However, wabikusa in the United States is using them in the emmersed form exclusively. As far as missing an opportunity – I don’t think it is. We are going to get wabikusa to the United States one way or another, and have plans developed to do just that. However, like everything in this hobby and industry – it takes lots of time and patience
TankGeek: Just to get an idea, how much would a wabikusa cost if one did make it into the us?
Frank Wazeter: They cost around $20-30 USD in Japan. The cost here wouldn’t be much higher than that. Now, this isn’t official or confirmed but in general, Wabikusa comes in three sizes: S, M and L. Now, medium and large are pretty normally named but small is named wabikusa “Karin” type. The largest one has root ball with a 9 cm diameter, mid has 6.5 cm diameter, small is around 5 cm. Remember, these are not measurements from ADA, I’m just giving you estimates.
TankGeek: Part of your job as CMO for ADA is to help develop product that hobbyists can use to build these wabikusa themselves. What do you see as new or in development that might excite folks like me who are looking at making their first paludarium with emersed wabikusa?
Frank Wazeter: Well, that’s a difficult question. Really, if you are going to replicate a wabikusa, there isn’t much we can provide. -We could, of course, supply plants and we have Aquasoil, but those are individual components. Really all you need for emmersed wabikusa is a glass container, like the Do!Aqua Plant Glass vases we carry, and some trimming scissors. However, we will also have the wabikusa, emmersed plant specific fertilizer, called Be Bright, available for sale. So people will be able to use a fertilizer specifically designed to help grow plants emmersed, which has farther reaching applications than Wabikusa as well. The Do!Aqua line is multi-faceted. It has all of the classic components of the ADA line but it’s also the specialty line for wabikusa and paludariums. Really, the only thing I do to keep my wabikusa healthy under the Do!Aqua Branch Light is give it a light misting (which has diluted Be Bright in the mix) in the morning and change the water with a piece of airline tubing once a week. I do occasional trimming, but by and large I just want the thing to grow as wild as possible. So, a capful of Be Bright in my 500 ml spray bottle, mist/spray once every morning. Water change once a week, half fill the container with water and one capful of Be Bright and that’s pretty much it.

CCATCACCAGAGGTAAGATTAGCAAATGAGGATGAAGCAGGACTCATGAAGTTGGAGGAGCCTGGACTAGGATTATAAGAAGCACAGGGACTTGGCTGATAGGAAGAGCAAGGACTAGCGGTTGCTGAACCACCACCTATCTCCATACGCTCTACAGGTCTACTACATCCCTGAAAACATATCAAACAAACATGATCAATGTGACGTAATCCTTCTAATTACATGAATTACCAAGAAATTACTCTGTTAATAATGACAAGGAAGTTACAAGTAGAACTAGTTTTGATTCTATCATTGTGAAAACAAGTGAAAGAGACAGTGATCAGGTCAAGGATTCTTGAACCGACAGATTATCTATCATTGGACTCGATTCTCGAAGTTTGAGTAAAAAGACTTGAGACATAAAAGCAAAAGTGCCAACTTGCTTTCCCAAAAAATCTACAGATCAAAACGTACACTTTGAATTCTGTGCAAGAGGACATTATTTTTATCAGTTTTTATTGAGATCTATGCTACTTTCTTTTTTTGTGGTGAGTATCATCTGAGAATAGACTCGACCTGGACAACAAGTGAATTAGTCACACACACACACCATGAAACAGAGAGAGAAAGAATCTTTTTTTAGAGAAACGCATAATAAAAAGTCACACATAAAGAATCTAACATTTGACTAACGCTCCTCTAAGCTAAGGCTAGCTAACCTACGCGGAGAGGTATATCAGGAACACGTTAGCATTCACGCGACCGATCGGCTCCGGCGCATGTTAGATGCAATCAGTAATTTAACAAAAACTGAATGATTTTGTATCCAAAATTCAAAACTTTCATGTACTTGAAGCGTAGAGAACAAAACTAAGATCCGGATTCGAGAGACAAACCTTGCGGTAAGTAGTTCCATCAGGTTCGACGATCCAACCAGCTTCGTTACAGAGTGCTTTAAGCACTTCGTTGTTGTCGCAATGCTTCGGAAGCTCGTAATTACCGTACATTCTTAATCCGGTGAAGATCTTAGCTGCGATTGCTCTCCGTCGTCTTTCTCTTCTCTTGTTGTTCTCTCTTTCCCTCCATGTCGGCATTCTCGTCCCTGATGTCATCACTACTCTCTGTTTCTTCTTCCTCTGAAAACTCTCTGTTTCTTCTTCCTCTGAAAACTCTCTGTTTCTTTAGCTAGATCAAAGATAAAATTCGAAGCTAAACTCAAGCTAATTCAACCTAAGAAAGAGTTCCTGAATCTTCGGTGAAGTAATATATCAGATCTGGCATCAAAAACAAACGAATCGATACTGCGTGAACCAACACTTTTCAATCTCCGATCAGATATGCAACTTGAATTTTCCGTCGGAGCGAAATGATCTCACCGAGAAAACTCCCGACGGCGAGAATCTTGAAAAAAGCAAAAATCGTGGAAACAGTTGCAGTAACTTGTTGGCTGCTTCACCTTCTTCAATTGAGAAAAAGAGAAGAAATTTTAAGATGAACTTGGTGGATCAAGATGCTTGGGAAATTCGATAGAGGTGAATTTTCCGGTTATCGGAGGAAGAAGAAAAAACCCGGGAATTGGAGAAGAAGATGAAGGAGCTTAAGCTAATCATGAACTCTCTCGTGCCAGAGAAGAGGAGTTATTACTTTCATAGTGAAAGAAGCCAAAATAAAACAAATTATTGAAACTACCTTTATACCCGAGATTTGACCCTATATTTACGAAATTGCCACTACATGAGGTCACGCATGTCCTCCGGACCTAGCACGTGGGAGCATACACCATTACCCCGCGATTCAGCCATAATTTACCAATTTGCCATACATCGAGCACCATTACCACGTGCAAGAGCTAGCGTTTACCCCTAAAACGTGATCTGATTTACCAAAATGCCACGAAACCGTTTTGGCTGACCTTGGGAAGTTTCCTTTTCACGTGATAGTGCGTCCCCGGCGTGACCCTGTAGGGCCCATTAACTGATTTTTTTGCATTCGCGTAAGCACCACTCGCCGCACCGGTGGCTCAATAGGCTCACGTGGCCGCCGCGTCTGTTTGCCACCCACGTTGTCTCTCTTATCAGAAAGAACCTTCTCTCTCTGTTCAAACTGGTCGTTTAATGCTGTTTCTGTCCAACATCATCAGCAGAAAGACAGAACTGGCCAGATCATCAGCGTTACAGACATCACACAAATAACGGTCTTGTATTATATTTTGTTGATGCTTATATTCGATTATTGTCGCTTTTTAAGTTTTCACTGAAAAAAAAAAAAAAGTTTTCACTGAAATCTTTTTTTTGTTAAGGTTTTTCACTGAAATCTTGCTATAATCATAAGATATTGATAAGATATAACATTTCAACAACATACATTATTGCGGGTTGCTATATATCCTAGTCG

TankGeek: Are there any other wabikusa snippets that I wouldn’t know to ask you that you want to share?
Frank Wazeter: There is a movie called “Say Hello for Me” or Sono Toki wa Kare Ni Yoroshiku in Japanese and this movie very heavily had ADA / Nature Aquarium as part of the movie. It was released in 2007 in Japan. Well, the main female character’s name is Karin. And there are a lot of subtle connection points associating her with these smaller wabikusa (in submerged form in layouts), so, it’s quite possible that either that character was named after the name for the “small” wabikusa or vice versa. I’d highly recommend watching that movie if you get a chance! It is a romance but filled with aquariums and aquatic plants.
Shango Los for Tankgeek.com: Thanks for your time, Frank. We look forward to chatting again soon.
TankGeek is very grateful that Frank was able to take some time away to be able to chat with us about wabikusa. We are really excited about watching as the interest in wabikusa expands. We live in exciting times when the old art of fishkeeping can take advantage of internet connectivity.